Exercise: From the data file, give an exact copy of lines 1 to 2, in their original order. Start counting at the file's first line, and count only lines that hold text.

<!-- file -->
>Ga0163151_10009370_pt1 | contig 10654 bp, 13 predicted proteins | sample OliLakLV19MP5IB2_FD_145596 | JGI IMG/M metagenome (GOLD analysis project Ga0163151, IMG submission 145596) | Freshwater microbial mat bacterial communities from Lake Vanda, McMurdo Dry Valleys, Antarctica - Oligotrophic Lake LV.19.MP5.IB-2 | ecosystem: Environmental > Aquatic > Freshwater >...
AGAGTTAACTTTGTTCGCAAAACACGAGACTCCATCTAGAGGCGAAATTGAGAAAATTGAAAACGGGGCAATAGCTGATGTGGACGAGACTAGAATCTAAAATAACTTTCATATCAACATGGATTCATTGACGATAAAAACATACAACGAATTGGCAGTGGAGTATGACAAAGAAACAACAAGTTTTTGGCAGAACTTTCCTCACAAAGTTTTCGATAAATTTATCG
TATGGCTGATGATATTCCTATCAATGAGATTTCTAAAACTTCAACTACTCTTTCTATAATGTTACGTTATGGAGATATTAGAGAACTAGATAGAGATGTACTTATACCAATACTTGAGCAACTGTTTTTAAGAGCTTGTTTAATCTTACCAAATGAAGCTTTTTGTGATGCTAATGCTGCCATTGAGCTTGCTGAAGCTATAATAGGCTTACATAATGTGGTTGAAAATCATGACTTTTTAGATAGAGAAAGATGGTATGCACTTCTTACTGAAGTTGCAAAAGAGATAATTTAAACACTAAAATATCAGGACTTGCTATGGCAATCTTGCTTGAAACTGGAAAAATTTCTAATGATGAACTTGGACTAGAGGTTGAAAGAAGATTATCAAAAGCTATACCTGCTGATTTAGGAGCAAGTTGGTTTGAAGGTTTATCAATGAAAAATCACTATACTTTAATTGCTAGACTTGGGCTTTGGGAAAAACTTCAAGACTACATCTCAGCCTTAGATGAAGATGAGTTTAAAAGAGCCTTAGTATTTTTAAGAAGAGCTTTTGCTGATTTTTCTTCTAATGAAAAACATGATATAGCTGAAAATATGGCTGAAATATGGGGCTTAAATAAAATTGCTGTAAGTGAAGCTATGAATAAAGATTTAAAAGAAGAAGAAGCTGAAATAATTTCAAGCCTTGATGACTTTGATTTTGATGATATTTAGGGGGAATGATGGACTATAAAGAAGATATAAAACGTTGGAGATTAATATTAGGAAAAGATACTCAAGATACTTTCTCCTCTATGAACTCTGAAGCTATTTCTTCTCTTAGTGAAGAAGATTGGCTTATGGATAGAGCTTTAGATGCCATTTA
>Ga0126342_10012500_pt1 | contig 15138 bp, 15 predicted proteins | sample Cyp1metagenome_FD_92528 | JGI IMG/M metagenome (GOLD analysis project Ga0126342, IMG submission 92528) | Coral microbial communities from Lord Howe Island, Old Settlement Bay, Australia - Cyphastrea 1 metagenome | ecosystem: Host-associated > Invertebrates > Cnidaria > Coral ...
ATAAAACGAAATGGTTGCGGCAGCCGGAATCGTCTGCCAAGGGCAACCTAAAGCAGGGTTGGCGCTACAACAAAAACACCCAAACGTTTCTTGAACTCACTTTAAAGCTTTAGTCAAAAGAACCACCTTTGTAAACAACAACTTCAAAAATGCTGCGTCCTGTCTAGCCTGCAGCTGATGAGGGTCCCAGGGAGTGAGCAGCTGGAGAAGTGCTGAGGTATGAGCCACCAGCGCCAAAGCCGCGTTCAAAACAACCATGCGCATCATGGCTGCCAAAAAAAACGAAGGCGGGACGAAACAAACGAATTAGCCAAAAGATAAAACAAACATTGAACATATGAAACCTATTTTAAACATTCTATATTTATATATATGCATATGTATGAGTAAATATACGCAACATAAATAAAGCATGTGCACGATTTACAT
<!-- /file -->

>Ga0163151_10009370_pt1 | contig 10654 bp, 13 predicted proteins | sample OliLakLV19MP5IB2_FD_145596 | JGI IMG/M metagenome (GOLD analysis project Ga0163151, IMG submission 145596) | Freshwater microbial mat bacterial communities from Lake Vanda, McMurdo Dry Valleys, Antarctica - Oligotrophic Lake LV.19.MP5.IB-2 | ecosystem: Environmental > Aquatic > Freshwater >...
AGAGTTAACTTTGTTCGCAAAACACGAGACTCCATCTAGAGGCGAAATTGAGAAAATTGAAAACGGGGCAATAGCTGATGTGGACGAGACTAGAATCTAAAATAACTTTCATATCAACATGGATTCATTGACGATAAAAACATACAACGAATTGGCAGTGGAGTATGACAAAGAAACAACAAGTTTTTGGCAGAACTTTCCTCACAAAGTTTTCGATAAATTTATCG